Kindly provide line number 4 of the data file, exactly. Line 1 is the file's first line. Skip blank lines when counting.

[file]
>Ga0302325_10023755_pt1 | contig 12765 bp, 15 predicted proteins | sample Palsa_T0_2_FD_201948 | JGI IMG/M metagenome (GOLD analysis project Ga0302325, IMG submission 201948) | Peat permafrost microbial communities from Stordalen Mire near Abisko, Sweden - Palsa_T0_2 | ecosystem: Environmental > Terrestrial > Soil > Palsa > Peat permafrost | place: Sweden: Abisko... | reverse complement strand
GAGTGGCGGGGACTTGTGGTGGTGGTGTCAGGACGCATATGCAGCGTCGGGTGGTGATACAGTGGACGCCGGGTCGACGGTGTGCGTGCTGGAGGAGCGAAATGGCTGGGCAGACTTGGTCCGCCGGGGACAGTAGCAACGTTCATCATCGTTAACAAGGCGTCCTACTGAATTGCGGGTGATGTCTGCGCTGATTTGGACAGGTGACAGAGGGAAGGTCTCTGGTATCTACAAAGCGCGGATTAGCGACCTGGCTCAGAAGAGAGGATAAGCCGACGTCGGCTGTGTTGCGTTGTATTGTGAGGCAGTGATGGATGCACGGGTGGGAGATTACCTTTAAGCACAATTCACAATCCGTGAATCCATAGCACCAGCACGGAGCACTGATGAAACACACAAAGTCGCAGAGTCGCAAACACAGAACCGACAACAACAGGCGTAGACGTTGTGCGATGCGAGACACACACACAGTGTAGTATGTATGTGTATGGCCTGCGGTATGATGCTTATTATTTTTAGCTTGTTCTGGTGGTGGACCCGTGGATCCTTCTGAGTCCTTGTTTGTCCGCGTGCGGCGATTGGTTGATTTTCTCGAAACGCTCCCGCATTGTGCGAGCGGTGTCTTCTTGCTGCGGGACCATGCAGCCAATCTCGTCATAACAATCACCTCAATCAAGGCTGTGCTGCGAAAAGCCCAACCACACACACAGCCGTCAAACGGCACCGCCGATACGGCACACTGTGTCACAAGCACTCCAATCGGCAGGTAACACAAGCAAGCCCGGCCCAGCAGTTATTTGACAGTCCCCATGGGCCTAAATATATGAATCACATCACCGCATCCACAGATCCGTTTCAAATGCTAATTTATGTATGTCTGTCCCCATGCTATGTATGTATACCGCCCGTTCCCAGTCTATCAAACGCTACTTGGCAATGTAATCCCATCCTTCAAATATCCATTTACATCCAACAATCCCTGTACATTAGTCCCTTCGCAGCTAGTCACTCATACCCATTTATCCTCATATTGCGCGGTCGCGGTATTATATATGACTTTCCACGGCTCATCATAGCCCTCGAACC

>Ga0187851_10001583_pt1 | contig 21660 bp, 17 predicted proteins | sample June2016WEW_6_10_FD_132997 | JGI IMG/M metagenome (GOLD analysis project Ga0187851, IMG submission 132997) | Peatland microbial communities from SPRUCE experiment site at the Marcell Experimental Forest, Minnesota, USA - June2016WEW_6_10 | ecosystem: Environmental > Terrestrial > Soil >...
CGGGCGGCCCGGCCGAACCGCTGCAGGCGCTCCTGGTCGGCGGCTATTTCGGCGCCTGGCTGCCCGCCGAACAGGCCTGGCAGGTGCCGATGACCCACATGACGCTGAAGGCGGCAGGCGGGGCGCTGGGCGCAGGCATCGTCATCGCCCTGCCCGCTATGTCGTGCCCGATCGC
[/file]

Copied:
CGGGCGGCCCGGCCGAACCGCTGCAGGCGCTCCTGGTCGGCGGCTATTTCGGCGCCTGGCTGCCCGCCGAACAGGCCTGGCAGGTGCCGATGACCCACATGACGCTGAAGGCGGCAGGCGGGGCGCTGGGCGCAGGCATCGTCATCGCCCTGCCCGCTATGTCGTGCCCGATCGC